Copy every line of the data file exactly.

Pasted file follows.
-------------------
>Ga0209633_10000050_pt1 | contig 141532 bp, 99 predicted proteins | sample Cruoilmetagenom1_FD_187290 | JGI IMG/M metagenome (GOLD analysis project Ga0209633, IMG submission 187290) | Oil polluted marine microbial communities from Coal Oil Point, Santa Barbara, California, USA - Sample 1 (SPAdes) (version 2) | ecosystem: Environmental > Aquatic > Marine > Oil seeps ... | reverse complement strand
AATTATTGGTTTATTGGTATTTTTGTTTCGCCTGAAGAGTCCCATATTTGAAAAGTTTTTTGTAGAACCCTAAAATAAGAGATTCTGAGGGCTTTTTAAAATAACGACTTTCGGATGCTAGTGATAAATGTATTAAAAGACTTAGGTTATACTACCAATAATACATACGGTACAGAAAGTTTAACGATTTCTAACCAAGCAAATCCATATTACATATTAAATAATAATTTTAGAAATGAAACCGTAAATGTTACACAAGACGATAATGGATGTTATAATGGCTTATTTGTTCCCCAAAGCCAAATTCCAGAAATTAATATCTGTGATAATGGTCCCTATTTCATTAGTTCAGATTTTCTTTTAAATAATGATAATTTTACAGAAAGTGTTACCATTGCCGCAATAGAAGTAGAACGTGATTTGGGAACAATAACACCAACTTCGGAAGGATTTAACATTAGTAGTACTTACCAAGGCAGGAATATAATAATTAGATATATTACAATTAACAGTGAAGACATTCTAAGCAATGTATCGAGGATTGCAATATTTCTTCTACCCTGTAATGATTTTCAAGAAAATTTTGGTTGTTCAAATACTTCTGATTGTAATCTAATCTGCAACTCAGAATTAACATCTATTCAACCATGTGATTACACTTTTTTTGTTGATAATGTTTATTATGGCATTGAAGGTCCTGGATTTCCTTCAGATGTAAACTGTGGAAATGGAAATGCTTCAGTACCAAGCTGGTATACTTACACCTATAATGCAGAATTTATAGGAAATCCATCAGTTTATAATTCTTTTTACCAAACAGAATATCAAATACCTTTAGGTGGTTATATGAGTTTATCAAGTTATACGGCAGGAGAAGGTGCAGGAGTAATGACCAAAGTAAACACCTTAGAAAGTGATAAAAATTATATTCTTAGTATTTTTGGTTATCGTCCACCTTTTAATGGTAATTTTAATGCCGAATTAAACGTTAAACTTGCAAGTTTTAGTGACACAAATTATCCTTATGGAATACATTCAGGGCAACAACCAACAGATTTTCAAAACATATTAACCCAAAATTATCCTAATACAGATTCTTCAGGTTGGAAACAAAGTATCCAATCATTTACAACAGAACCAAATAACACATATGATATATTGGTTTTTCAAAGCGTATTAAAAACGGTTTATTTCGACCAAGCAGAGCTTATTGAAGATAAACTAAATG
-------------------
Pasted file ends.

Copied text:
>Ga0209633_10000050_pt1 | contig 141532 bp, 99 predicted proteins | sample Cruoilmetagenom1_FD_187290 | JGI IMG/M metagenome (GOLD analysis project Ga0209633, IMG submission 187290) | Oil polluted marine microbial communities from Coal Oil Point, Santa Barbara, California, USA - Sample 1 (SPAdes) (version 2) | ecosystem: Environmental > Aquatic > Marine > Oil seeps ... | reverse complement strand
AATTATTGGTTTATTGGTATTTTTGTTTCGCCTGAAGAGTCCCATATTTGAAAAGTTTTTTGTAGAACCCTAAAATAAGAGATTCTGAGGGCTTTTTAAAATAACGACTTTCGGATGCTAGTGATAAATGTATTAAAAGACTTAGGTTATACTACCAATAATACATACGGTACAGAAAGTTTAACGATTTCTAACCAAGCAAATCCATATTACATATTAAATAATAATTTTAGAAATGAAACCGTAAATGTTACACAAGACGATAATGGATGTTATAATGGCTTATTTGTTCCCCAAAGCCAAATTCCAGAAATTAATATCTGTGATAATGGTCCCTATTTCATTAGTTCAGATTTTCTTTTAAATAATGATAATTTTACAGAAAGTGTTACCATTGCCGCAATAGAAGTAGAACGTGATTTGGGAACAATAACACCAACTTCGGAAGGATTTAACATTAGTAGTACTTACCAAGGCAGGAATATAATAATTAGATATATTACAATTAACAGTGAAGACATTCTAAGCAATGTATCGAGGATTGCAATATTTCTTCTACCCTGTAATGATTTTCAAGAAAATTTTGGTTGTTCAAATACTTCTGATTGTAATCTAATCTGCAACTCAGAATTAACATCTATTCAACCATGTGATTACACTTTTTTTGTTGATAATGTTTATTATGGCATTGAAGGTCCTGGATTTCCTTCAGATGTAAACTGTGGAAATGGAAATGCTTCAGTACCAAGCTGGTATACTTACACCTATAATGCAGAATTTATAGGAAATCCATCAGTTTATAATTCTTTTTACCAAACAGAATATCAAATACCTTTAGGTGGTTATATGAGTTTATCAAGTTATACGGCAGGAGAAGGTGCAGGAGTAATGACCAAAGTAAACACCTTAGAAAGTGATAAAAATTATATTCTTAGTATTTTTGGTTATCGTCCACCTTTTAATGGTAATTTTAATGCCGAATTAAACGTTAAACTTGCAAGTTTTAGTGACACAAATTATCCTTATGGAATACATTCAGGGCAACAACCAACAGATTTTCAAAACATATTAACCCAAAATTATCCTAATACAGATTCTTCAGGTTGGAAACAAAGTATCCAATCATTTACAACAGAACCAAATAACACATATGATATATTGGTTTTTCAAAGCGTATTAAAAACGGTTTATTTCGACCAAGCAGAGCTTATTGAAGATAAACTAAATG